What if you could predict if your pregnancy was high-risk simply by taking a quiz on your phone?
That prediction is exactly what Nixxi, a Phoenix-based women’s health startup, aims to provide with its new web app PopNatal.
What is PopNatal?
PopNatal is a simple 15-minute assessment women can take either on the phone or computer to identify whether or not they have, or will have, a high-risk pregnancy. A high-risk pregnancy is defined as the likelihood of preterm delivery. Preterm deliveries are babies born before 37 weeks and significant preterm deliveries are babies born before 32 weeks.
Once a woman completes the assessment, the data is sent to her doctor, who can then explain the results to her and design an individualized treatment plan. According to Dr. Avi Patil, founder of Nixxi and PopNatal, it’s the assessment analysis and subsequent individualized care that sets PopNatal apart.
A high-risk result means the woman has a 4-fold increased risk for delivery before 37 weeks. A low-risk result means she has a 96% chance of not delivering prematurely.
Patil says the current standard for determining risk is simply asking about a patient’s pregnancy history and whether or not she’s already had a preterm delivery. But, he says, this is an incomplete understanding of a patient’s risk. Not only does this question not address first-time mothers, but it only correctly predicts about 7% of preterm deliveries.
PopNatal begins its first round of assessments in partnership with three Valley practices in early March. The goal is that this first launch will help identify further fixes.
History of PopNatal
Patil founded Nixxi in 2017 after he moved to Phoenix from Indiana, where he was faculty at the Indiana University Medical Center. While in Indiana, Patil developed a blood test that tested for two different hormones associated with preterm births. However, he soon realized that the blood test wasn’t easy to widely distribute to anyone who wanted it, so he decided to develop a digital resource to help.
Nixxi officially launched PopNatal in November 2020.
Patil also has his own experience with preterm delivery. In 2019, his wife prematurely gave birth to their twins. They spent several weeks in the NICU. Patil had focused for so long on minimizing risk of preterm delivery, but then he learned for himself how scary preterm labor can be.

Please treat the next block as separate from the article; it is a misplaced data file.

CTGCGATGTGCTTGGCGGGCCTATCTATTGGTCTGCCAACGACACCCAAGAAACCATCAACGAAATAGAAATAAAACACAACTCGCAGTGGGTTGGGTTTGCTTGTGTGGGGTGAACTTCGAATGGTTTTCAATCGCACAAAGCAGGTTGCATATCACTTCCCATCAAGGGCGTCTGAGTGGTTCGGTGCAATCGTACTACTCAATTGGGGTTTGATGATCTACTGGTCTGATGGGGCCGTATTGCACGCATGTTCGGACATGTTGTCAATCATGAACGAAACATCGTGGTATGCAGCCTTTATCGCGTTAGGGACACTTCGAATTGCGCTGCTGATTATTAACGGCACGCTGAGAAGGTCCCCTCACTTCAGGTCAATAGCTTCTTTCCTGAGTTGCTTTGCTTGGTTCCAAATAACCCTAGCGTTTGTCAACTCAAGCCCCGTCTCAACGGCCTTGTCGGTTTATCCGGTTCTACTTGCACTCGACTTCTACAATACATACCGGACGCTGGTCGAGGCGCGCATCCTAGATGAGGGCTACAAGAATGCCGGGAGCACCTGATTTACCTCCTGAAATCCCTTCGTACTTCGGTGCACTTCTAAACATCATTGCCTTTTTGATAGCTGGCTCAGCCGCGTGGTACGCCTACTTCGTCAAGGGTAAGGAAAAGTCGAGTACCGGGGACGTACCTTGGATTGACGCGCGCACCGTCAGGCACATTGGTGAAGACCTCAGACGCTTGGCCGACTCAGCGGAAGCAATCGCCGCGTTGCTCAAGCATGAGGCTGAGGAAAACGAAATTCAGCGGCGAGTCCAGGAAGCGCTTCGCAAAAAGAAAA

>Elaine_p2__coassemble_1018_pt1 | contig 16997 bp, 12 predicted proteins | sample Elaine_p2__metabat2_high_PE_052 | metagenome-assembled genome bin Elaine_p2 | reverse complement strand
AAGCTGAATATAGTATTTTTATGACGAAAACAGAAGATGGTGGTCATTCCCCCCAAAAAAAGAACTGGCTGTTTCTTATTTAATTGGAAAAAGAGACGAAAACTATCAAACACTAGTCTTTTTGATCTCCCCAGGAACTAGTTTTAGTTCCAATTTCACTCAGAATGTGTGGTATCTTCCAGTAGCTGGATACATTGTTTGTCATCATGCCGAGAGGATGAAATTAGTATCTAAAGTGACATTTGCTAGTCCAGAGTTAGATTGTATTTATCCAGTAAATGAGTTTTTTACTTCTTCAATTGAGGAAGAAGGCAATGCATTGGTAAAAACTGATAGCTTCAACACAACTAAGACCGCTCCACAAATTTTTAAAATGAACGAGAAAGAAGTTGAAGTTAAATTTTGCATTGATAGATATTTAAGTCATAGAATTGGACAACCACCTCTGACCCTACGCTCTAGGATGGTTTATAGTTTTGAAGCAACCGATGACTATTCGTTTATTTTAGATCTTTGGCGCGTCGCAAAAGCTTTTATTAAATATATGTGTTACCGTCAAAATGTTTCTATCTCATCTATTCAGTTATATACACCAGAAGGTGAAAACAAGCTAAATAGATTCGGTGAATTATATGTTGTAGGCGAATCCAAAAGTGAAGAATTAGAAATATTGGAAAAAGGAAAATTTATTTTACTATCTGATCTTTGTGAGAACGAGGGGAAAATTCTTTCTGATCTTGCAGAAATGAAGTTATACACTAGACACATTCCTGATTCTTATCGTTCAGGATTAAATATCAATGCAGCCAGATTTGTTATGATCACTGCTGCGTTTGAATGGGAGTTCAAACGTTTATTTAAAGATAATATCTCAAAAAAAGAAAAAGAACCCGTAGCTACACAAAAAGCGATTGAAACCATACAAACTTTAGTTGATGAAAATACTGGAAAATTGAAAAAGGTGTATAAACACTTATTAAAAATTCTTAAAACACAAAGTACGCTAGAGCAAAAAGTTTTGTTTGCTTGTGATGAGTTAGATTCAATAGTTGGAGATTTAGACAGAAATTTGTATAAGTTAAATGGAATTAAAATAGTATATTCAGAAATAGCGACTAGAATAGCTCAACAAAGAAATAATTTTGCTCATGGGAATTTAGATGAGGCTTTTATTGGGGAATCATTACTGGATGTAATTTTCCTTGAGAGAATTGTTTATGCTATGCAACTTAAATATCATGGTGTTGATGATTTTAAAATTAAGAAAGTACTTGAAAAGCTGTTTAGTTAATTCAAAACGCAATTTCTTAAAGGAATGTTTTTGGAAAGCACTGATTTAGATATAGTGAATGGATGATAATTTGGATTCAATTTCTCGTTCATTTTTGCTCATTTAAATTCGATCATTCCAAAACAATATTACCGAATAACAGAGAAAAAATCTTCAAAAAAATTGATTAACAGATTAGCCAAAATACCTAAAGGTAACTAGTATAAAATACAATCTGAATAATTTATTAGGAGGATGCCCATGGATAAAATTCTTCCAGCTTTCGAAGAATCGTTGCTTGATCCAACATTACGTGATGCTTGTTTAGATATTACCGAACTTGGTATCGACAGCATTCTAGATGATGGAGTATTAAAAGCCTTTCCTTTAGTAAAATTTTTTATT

“The emotion and experience of having a preterm baby is hard to imagine until you experience it,” says Patil.
PopNatal is currently pre-revenue, but Patil says the company will eventually target insurance companies. He hopes the companies will see that minimizing preterm deliveries and decreasing the amount of time that babies spend in the NICU is, at the very least, in their best interest financially. But, he points out, those results are actually in everyone’s best interest.
The PopNatal Assessment
The PopNatal assessment process is fairly straightforward and free to patients of the OB practices utilizing the test. Once the patient is registered, she’ll get a text with a link to take the quiz. She can then follow the link to answer the questions and when she’s finished, the results will be sent to her doctor. The doctor can then review the report, explain the results and design a treatment plan based on her risk level.
The assessment questions are easy. They’re the same sorts of questions a woman would get asked by a nurse or doctor in an exam room. However, the consent form notes that risk is determined using artificial intelligence techniques to analyze many different factors, factors that go beyond routine screening.
“It uses information about your medical and pregnancy history and behaviors to determine if you fall into a high-risk or low-risk category for preterm delivery,” according to the consent form.
Questions relate to about two dozen risk factors defined by the National Institute of Child Health and Human Development (NICHD). Patil’s algorithm references a number of reports and statistics, including government reports, that provide data about these risk factors.
The assessment is divided into four parts. The first part asks for basic information like your name, birthday and contact information. It also includes the consent form. According to the form, quiz results are stored in a HIPAA-compliant patient portal and will be sent to the doctor within 72 hours.
The second part of the quiz asks about risk factors that include basic background information like smoking history, alcohol consumption, marital status and education level. The third part group of questions is about pregnancy history and the final part asks about medical and surgical history.
I took the assessment for free with a link that Patil sent and Patil reviewed the results with me. According to the assessment, I am actually high-risk. In cases like this, Patil says, the results would be sent to my doctor and they would determine an individualized plan going forward to minimize the risk of preterm labor.
The assessment is not meant to increase anxiety, but to encourage and enable individualized treatment, Patil says.
Looking toward the future
Patil plans to continue to develop more analytical tools to help providers understand the risk to pregnancies as early as possible, which he hopes will lead to more individualized care in general.